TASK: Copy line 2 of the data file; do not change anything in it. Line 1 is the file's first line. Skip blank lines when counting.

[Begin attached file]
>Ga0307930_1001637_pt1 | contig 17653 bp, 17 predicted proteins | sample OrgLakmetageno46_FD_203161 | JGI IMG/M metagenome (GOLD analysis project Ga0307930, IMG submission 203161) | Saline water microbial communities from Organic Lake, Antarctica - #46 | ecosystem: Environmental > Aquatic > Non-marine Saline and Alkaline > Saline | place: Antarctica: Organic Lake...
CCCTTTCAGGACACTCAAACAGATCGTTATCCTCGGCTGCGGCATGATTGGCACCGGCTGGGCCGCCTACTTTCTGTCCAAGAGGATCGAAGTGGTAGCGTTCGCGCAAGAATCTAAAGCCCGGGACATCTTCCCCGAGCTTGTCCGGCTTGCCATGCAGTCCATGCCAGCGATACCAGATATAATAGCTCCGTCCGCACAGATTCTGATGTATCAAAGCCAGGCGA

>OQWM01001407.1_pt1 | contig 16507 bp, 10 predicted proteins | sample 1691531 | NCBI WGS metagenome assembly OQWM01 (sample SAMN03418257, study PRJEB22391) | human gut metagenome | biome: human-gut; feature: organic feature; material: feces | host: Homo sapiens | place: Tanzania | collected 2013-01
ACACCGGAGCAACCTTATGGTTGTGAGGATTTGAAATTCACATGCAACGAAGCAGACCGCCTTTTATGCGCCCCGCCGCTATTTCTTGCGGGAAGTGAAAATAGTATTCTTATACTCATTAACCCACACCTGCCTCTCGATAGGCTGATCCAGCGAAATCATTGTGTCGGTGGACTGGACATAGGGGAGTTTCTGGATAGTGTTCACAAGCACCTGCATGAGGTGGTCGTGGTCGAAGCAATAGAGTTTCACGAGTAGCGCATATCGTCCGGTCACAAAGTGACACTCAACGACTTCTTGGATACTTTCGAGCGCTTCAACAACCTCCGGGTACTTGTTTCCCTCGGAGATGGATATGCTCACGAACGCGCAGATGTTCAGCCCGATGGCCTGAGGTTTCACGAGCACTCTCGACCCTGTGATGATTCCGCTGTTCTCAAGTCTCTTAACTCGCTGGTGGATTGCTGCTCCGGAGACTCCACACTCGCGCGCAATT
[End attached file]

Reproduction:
CCCTTTCAGGACACTCAAACAGATCGTTATCCTCGGCTGCGGCATGATTGGCACCGGCTGGGCCGCCTACTTTCTGTCCAAGAGGATCGAAGTGGTAGCGTTCGCGCAAGAATCTAAAGCCCGGGACATCTTCCCCGAGCTTGTCCGGCTTGCCATGCAGTCCATGCCAGCGATACCAGATATAATAGCTCCGTCCGCACAGATTCTGATGTATCAAAGCCAGGCGA